Re: CODE: Regexp/email check

From: Daniel A. Koepke (
Date: 06/07/01

On Thu, 7 Jun 2001, Torgny 'Artovil' Bjers wrote:

> If there is no built in regexp checking, what do I need to be able to make
> a regexp check in Circle?

It depends upon your platform.  glibc includes regular expression matching
functions as a default, see regcomp(3).  An example of their use

  #include <regex.h>

  static regex_t *x_badEmailArray = NULL;
  static uint x_szBadEmailArray = 0;

  void log_regex_error(int err, const regex_t *rx)
    char buf[MAX_STRING_LENGTH];
    regerror(err, rx, buf, MAX_STRING_LENGTH);
    log("regex: %s", buf);

  int read_bad_emails(void)
    char line[MAX_INPUT_LENGTH];
    FILE *fp;
    int err;
    int i;

    if (!(fp = fopen(BAD_EMAIL_FILE, "r"))) {
      return (-1);

    while (get_line(fp, line))

    CREATE(x_badEmailArray, regex_t, x_szBadEmailArray);
    i = 0;

    while (get_line(fp, line) && i < x_szBadEmailArray) {
      err = regcomp(&x_badEmailArray[i], line,
                    REG_EXTENDED | REG_ICASE | REG_NOSUB);

      if (err) {
        log_regex_error(err, &x_badEmailArray[i]);

    return (0);

  bool is_bad_email(const char *addr)
    int err;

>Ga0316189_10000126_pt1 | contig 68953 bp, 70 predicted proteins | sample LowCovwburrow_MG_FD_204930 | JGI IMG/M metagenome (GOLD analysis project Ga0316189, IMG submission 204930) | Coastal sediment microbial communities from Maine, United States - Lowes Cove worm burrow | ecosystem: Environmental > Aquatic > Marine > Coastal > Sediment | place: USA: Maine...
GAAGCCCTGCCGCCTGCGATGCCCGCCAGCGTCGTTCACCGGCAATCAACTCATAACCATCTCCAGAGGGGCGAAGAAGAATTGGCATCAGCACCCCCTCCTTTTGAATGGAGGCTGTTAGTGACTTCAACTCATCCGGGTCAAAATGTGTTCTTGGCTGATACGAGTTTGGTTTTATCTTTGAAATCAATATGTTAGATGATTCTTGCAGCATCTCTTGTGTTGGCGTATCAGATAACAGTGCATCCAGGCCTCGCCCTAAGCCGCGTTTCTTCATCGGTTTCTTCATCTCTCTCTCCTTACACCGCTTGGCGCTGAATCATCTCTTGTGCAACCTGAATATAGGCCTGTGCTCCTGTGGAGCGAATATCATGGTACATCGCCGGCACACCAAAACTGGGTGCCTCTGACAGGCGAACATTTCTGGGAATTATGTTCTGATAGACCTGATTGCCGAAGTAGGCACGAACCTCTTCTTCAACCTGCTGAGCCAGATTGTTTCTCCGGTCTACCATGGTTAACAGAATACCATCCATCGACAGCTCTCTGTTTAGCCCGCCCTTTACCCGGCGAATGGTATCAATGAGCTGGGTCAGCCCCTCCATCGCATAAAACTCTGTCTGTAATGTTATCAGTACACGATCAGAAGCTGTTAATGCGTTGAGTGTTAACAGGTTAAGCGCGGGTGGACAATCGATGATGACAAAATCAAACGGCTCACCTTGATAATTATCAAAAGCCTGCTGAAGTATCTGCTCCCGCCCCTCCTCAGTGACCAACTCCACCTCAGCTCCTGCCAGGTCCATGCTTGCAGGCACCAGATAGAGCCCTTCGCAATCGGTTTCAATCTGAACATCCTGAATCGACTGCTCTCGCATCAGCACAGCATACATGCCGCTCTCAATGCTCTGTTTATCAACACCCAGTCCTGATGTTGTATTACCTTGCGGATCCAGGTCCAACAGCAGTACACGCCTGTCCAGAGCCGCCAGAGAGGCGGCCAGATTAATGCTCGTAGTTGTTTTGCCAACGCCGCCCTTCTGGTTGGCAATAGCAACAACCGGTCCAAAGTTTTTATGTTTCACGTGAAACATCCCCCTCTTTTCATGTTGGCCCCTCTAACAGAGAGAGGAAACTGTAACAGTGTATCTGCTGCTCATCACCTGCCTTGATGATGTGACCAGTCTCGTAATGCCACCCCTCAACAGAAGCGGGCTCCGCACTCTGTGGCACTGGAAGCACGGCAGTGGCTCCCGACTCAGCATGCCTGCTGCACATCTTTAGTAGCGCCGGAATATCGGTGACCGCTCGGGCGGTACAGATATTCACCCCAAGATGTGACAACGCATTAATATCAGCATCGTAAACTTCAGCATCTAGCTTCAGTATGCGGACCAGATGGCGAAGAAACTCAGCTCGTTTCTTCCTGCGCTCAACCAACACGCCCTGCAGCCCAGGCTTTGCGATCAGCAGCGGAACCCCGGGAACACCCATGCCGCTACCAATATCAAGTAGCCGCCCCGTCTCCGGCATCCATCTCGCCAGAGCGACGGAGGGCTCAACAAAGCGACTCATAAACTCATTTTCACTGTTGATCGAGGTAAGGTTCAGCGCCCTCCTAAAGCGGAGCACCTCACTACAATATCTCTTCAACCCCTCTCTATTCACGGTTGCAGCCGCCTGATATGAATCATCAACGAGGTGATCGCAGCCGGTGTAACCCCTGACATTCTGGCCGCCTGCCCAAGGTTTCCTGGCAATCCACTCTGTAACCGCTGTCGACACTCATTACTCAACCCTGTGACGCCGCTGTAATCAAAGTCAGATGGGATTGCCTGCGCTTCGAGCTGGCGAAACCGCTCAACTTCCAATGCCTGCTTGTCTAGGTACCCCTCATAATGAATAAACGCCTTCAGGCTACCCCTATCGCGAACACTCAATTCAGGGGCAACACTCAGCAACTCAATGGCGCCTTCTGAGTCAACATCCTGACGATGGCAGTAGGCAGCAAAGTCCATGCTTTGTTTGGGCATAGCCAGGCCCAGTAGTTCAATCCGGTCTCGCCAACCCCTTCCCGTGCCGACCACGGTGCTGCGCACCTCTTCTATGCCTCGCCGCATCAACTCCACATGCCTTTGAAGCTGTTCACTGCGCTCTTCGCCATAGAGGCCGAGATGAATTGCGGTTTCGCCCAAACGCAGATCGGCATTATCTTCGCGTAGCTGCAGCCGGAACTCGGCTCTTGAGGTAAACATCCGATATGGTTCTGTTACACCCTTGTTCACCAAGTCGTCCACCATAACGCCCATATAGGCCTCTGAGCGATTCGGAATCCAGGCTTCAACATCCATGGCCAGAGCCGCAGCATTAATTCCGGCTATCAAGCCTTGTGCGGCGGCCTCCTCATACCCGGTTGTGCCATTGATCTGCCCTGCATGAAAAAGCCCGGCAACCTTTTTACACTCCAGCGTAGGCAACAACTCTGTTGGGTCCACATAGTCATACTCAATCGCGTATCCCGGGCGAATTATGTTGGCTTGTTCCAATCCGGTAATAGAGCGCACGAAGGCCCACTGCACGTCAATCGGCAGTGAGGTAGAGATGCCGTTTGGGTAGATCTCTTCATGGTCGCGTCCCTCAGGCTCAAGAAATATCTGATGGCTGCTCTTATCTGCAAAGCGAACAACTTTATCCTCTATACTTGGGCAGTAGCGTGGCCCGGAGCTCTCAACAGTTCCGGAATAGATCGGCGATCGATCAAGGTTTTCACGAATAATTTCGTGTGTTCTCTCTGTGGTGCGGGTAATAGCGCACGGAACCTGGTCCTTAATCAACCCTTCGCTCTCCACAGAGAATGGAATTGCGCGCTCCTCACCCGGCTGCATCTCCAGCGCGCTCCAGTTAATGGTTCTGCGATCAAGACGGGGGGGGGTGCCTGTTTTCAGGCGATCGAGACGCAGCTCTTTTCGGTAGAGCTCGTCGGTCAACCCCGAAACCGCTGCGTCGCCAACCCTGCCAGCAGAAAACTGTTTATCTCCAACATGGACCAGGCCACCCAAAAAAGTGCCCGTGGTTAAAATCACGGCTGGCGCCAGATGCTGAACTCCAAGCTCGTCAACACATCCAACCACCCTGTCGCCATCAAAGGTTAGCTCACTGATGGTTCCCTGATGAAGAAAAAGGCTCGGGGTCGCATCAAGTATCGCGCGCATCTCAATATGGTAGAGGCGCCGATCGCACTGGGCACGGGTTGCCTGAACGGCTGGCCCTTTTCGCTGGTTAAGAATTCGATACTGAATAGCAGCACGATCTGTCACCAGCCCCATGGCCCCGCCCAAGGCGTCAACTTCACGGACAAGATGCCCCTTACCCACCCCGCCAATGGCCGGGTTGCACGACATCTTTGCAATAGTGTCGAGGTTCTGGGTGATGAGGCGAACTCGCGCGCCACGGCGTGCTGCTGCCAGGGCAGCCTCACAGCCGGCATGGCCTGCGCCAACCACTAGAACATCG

int i;

    /* regexec(3) returns 0 on match, REG_NOMATCH on mismatch. */
    for (i = 0; i < x_szBadEmailArray; i++)
      if (!regexec(&x_badEmailArray[i], addr, 0, NULL, 0))

    return (i < x_szBadEmailArray);

If your platform doesn't have a regular expression library available by
default, you'll have to find one.  I don't know any off the top of my
head, but that's why the gods made Google.  A quick search revealed the
Perl Compatible Regular Expression library, which appears to be portable
and powerful, if a bit overkill for just matching needs:

Point to be made: regular expressions are probably overkill for almost
everything you'd want to do with your Mud.  What are you trying to do,
exactly?  There's probably a considerably more concise way to pull it off
than by using regex.

Daniel A. Koepke (dak),
Caveat emptor: I say what I mean and mean what I say.  Listen well.
Caveat venditor: Say what you mean, mean what you say.  Say it well.

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